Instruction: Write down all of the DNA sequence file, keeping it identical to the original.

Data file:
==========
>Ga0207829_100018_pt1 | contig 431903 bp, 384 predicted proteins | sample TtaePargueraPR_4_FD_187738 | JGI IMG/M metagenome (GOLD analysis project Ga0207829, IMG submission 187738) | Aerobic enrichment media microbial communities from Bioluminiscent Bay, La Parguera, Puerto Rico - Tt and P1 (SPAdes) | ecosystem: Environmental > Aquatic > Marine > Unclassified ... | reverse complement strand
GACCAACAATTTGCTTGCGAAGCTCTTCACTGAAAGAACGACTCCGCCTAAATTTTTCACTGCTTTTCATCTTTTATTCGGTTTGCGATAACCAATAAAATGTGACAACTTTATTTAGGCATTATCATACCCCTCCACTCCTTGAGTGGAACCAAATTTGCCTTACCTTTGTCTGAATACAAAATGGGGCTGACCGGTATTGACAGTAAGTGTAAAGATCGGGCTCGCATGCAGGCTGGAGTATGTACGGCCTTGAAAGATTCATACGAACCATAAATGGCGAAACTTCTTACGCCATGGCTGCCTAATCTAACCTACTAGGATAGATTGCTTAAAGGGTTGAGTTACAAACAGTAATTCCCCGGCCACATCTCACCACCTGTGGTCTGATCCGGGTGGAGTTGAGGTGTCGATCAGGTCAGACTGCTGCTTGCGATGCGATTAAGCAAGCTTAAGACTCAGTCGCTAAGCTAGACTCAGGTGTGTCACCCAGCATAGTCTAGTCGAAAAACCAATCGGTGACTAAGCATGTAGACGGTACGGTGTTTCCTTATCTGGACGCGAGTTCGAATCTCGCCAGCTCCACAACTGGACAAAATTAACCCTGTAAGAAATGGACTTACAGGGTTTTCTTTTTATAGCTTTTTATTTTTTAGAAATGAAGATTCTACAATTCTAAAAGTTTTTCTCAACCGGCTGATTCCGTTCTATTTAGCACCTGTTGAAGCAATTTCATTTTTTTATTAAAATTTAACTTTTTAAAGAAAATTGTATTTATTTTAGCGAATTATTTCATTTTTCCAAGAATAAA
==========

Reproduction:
>Ga0207829_100018_pt1 | contig 431903 bp, 384 predicted proteins | sample TtaePargueraPR_4_FD_187738 | JGI IMG/M metagenome (GOLD analysis project Ga0207829, IMG submission 187738) | Aerobic enrichment media microbial communities from Bioluminiscent Bay, La Parguera, Puerto Rico - Tt and P1 (SPAdes) | ecosystem: Environmental > Aquatic > Marine > Unclassified ... | reverse complement strand
GACCAACAATTTGCTTGCGAAGCTCTTCACTGAAAGAACGACTCCGCCTAAATTTTTCACTGCTTTTCATCTTTTATTCGGTTTGCGATAACCAATAAAATGTGACAACTTTATTTAGGCATTATCATACCCCTCCACTCCTTGAGTGGAACCAAATTTGCCTTACCTTTGTCTGAATACAAAATGGGGCTGACCGGTATTGACAGTAAGTGTAAAGATCGGGCTCGCATGCAGGCTGGAGTATGTACGGCCTTGAAAGATTCATACGAACCATAAATGGCGAAACTTCTTACGCCATGGCTGCCTAATCTAACCTACTAGGATAGATTGCTTAAAGGGTTGAGTTACAAACAGTAATTCCCCGGCCACATCTCACCACCTGTGGTCTGATCCGGGTGGAGTTGAGGTGTCGATCAGGTCAGACTGCTGCTTGCGATGCGATTAAGCAAGCTTAAGACTCAGTCGCTAAGCTAGACTCAGGTGTGTCACCCAGCATAGTCTAGTCGAAAAACCAATCGGTGACTAAGCATGTAGACGGTACGGTGTTTCCTTATCTGGACGCGAGTTCGAATCTCGCCAGCTCCACAACTGGACAAAATTAACCCTGTAAGAAATGGACTTACAGGGTTTTCTTTTTATAGCTTTTTATTTTTTAGAAATGAAGATTCTACAATTCTAAAAGTTTTTCTCAACCGGCTGATTCCGTTCTATTTAGCACCTGTTGAAGCAATTTCATTTTTTTATTAAAATTTAACTTTTTAAAGAAAATTGTATTTATTTTAGCGAATTATTTCATTTTTCCAAGAATAAA